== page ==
The girls settle a little disagreement.

Every so often Henreid remembers that he’s directing a crime film and includes some decently stylized violence. Vera’s clubbing of the payroll service guard has a nice visceral edge, and her gassing of the unfortunate Agnes is staged with chilling aplomb. Joyce’s simmering hostility also boils over several times in rather spectacular fashion. Henreid privileges these moments with nicely timed close-ups that accentuate her latent psychosis. Finally, and fittingly, the climactic confrontation between Vera and Joyce takes place in the bleak surroundings where the money lies buried. It’s played out with bullet and blade and no quarter expected or given.

Fingering the Fifties
• Couples necking in parked cars
• Hot older women sleeping with delivery boys
• Bullet bras that leave broken men in their wake

What’s a little rubdown between friends?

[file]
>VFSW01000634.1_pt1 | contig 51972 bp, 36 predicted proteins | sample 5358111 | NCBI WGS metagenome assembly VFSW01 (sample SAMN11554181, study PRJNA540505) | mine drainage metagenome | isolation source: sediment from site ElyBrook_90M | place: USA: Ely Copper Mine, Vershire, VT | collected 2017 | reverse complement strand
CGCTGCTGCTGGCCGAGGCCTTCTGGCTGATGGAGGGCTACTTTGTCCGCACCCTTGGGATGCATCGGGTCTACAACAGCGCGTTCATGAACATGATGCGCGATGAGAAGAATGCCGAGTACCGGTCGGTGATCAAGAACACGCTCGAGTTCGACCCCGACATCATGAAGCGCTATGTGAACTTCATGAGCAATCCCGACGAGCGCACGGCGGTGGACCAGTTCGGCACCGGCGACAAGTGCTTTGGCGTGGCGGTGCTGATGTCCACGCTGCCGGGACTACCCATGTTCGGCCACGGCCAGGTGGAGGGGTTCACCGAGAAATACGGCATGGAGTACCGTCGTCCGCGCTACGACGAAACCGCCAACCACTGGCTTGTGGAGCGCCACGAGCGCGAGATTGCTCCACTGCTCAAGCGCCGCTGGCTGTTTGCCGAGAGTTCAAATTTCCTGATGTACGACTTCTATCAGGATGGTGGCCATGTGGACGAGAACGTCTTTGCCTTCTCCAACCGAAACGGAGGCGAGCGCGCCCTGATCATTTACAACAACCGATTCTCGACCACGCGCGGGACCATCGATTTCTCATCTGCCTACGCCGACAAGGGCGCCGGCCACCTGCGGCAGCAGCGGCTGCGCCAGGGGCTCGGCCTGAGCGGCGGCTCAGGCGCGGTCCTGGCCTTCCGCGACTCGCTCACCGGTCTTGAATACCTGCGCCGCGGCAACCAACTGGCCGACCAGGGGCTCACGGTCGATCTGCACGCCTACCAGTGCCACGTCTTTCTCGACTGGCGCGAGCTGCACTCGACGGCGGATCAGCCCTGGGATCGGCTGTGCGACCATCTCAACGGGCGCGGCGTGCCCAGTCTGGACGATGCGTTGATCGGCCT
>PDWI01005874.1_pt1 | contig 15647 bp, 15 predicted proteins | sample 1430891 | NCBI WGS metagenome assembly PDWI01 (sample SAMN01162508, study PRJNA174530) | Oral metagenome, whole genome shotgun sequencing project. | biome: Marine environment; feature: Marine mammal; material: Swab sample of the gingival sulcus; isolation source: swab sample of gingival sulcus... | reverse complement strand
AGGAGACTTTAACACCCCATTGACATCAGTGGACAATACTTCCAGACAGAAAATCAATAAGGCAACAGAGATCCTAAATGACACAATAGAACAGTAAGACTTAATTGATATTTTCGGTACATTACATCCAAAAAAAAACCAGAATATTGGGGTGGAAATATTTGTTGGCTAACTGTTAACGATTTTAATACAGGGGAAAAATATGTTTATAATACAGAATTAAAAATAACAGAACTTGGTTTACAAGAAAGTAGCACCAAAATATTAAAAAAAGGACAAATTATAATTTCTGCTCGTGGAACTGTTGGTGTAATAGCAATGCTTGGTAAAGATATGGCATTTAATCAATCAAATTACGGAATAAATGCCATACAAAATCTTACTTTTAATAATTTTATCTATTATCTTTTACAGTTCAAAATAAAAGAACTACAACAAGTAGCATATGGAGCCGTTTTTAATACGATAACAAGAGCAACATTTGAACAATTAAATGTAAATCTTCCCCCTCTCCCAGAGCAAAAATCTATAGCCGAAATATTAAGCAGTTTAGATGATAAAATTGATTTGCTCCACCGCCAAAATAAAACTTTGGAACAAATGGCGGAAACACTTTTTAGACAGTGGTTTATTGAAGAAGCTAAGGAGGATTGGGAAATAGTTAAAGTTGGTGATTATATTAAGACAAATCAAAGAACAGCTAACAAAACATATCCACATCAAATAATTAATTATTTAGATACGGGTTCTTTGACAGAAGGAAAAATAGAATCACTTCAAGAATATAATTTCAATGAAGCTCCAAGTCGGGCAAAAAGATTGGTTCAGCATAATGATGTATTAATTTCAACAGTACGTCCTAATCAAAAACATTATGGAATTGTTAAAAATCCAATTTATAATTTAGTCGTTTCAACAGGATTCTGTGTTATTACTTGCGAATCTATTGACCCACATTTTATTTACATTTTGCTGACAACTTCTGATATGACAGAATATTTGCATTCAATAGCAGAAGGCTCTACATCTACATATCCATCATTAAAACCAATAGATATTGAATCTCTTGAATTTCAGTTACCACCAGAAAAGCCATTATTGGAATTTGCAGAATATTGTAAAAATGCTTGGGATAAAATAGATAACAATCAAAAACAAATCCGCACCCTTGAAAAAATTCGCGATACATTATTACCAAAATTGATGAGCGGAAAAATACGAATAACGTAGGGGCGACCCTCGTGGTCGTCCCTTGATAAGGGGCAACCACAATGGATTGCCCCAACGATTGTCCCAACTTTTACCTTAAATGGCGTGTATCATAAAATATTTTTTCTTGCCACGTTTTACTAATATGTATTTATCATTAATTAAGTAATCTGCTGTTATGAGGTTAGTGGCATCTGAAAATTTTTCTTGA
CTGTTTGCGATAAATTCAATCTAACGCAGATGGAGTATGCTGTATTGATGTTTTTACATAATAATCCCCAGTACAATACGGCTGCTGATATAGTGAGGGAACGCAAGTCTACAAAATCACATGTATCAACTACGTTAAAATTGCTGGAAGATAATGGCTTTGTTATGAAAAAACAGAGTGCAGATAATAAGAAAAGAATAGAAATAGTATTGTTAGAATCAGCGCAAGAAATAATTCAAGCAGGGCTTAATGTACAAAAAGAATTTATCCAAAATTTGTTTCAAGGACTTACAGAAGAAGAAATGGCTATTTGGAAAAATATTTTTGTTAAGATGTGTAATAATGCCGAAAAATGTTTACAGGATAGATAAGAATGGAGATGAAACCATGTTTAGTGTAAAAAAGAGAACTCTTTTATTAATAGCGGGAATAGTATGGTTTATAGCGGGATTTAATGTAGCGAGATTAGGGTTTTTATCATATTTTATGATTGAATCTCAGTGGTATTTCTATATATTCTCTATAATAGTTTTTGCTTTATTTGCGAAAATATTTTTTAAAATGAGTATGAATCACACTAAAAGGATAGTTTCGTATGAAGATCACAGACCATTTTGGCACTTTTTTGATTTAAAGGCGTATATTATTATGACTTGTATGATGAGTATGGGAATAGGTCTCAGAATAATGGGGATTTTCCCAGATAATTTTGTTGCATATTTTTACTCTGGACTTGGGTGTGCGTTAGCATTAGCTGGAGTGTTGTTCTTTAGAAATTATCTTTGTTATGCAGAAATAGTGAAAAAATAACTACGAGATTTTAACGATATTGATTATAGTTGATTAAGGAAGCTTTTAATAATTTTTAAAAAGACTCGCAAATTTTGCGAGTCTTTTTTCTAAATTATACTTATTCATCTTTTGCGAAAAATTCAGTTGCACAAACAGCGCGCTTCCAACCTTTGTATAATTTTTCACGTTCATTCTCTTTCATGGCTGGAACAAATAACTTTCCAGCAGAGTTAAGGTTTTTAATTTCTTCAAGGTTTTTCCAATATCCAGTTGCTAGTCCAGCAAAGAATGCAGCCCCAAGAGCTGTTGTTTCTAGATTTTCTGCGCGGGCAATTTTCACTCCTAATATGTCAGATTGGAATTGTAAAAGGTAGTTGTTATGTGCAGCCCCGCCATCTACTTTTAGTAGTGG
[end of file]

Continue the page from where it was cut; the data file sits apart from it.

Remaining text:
VERA: “What’s your name?”
DANNY: “Danny.”
VERA: “Well, Danny boy. I hope your deliveries are as dependable as the other boys.”
DANNY: “I’m very dependable. You’ll see....You want to check this, ma’am? Just to make sure?”
VERA: “Let’s check everything, just to be sure.”

AGNES: “The radio just now said he might die. That’s murder, Vera. I get sick just thinking of it.”
VERA: “Thinking takes brains. Just forget you’ve got them.”

VERA: “Helen has lived with me since she was born. There’s plenty of me in that girl.
MARIE: “She ought to sue you for defamation of character.”

JOYCE: “Someday, I’m gonna twist your spine till it snaps. See you in my dreams.”
VERA: “Have a good nightmare.”

Contemporaneous Reviews